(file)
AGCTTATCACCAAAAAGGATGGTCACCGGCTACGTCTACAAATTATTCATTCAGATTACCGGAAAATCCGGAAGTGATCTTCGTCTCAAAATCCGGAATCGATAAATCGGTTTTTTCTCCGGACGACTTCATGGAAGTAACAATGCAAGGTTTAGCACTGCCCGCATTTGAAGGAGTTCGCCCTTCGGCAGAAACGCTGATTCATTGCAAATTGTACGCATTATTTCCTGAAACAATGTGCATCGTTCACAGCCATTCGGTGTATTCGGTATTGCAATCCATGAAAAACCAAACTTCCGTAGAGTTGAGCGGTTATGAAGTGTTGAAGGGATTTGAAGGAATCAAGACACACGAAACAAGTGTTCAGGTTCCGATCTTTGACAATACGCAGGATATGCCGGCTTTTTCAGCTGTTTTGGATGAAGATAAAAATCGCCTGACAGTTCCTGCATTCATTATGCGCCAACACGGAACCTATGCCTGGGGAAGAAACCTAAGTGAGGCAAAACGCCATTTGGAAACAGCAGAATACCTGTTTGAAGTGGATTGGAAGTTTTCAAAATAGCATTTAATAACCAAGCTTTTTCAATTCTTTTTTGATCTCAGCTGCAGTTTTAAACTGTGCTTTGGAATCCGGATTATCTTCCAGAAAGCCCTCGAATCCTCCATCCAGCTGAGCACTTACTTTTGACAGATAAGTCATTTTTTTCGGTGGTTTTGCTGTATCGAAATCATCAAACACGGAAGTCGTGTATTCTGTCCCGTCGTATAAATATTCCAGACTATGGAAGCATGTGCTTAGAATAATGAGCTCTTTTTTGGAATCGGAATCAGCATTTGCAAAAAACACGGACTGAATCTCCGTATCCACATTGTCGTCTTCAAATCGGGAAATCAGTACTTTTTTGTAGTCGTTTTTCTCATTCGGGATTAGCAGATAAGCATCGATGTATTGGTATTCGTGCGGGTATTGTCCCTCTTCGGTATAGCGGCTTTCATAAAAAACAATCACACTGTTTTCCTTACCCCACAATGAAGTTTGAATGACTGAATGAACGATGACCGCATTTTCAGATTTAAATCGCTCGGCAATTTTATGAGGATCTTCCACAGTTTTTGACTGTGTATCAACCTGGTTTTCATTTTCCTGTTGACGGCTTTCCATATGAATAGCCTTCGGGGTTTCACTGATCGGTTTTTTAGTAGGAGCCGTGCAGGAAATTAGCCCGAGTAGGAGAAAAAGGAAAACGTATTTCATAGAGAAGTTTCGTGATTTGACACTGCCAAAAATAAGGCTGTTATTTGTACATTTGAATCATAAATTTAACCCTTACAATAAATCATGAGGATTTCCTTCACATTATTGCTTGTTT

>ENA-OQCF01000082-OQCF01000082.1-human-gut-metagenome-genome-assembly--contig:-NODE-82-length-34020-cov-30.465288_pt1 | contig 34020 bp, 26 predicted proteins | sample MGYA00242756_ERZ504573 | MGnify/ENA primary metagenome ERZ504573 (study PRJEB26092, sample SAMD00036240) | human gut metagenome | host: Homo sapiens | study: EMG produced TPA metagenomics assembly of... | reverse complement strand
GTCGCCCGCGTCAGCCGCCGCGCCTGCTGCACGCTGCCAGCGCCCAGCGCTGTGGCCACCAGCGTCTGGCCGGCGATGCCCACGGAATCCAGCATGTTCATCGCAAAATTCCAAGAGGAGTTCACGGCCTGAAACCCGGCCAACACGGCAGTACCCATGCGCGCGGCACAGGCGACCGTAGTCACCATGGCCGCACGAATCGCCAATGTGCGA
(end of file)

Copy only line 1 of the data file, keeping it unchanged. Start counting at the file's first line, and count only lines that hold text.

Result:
AGCTTATCACCAAAAAGGATGGTCACCGGCTACGTCTACAAATTATTCATTCAGATTACCGGAAAATCCGGAAGTGATCTTCGTCTCAAAATCCGGAATCGATAAATCGGTTTTTTCTCCGGACGACTTCATGGAAGTAACAATGCAAGGTTTAGCACTGCCCGCATTTGAAGGAGTTCGCCCTTCGGCAGAAACGCTGATTCATTGCAAATTGTACGCATTATTTCCTGAAACAATGTGCATCGTTCACAGCCATTCGGTGTATTCGGTATTGCAATCCATGAAAAACCAAACTTCCGTAGAGTTGAGCGGTTATGAAGTGTTGAAGGGATTTGAAGGAATCAAGACACACGAAACAAGTGTTCAGGTTCCGATCTTTGACAATACGCAGGATATGCCGGCTTTTTCAGCTGTTTTGGATGAAGATAAAAATCGCCTGACAGTTCCTGCATTCATTATGCGCCAACACGGAACCTATGCCTGGGGAAGAAACCTAAGTGAGGCAAAACGCCATTTGGAAACAGCAGAATACCTGTTTGAAGTGGATTGGAAGTTTTCAAAATAGCATTTAATAACCAAGCTTTTTCAATTCTTTTTTGATCTCAGCTGCAGTTTTAAACTGTGCTTTGGAATCCGGATTATCTTCCAGAAAGCCCTCGAATCCTCCATCCAGCTGAGCACTTACTTTTGACAGATAAGTCATTTTTTTCGGTGGTTTTGCTGTATCGAAATCATCAAACACGGAAGTCGTGTATTCTGTCCCGTCGTATAAATATTCCAGACTATGGAAGCATGTGCTTAGAATAATGAGCTCTTTTTTGGAATCGGAATCAGCATTTGCAAAAAACACGGACTGAATCTCCGTATCCACATTGTCGTCTTCAAATCGGGAAATCAGTACTTTTTTGTAGTCGTTTTTCTCATTCGGGATTAGCAGATAAGCATCGATGTATTGGTATTCGTGCGGGTATTGTCCCTCTTCGGTATAGCGGCTTTCATAAAAAACAATCACACTGTTTTCCTTACCCCACAATGAAGTTTGAATGACTGAATGAACGATGACCGCATTTTCAGATTTAAATCGCTCGGCAATTTTATGAGGATCTTCCACAGTTTTTGACTGTGTATCAACCTGGTTTTCATTTTCCTGTTGACGGCTTTCCATATGAATAGCCTTCGGGGTTTCACTGATCGGTTTTTTAGTAGGAGCCGTGCAGGAAATTAGCCCGAGTAGGAGAAAAAGGAAAACGTATTTCATAGAGAAGTTTCGTGATTTGACACTGCCAAAAATAAGGCTGTTATTTGTACATTTGAATCATAAATTTAACCCTTACAATAAATCATGAGGATTTCCTTCACATTATTGCTTGTTT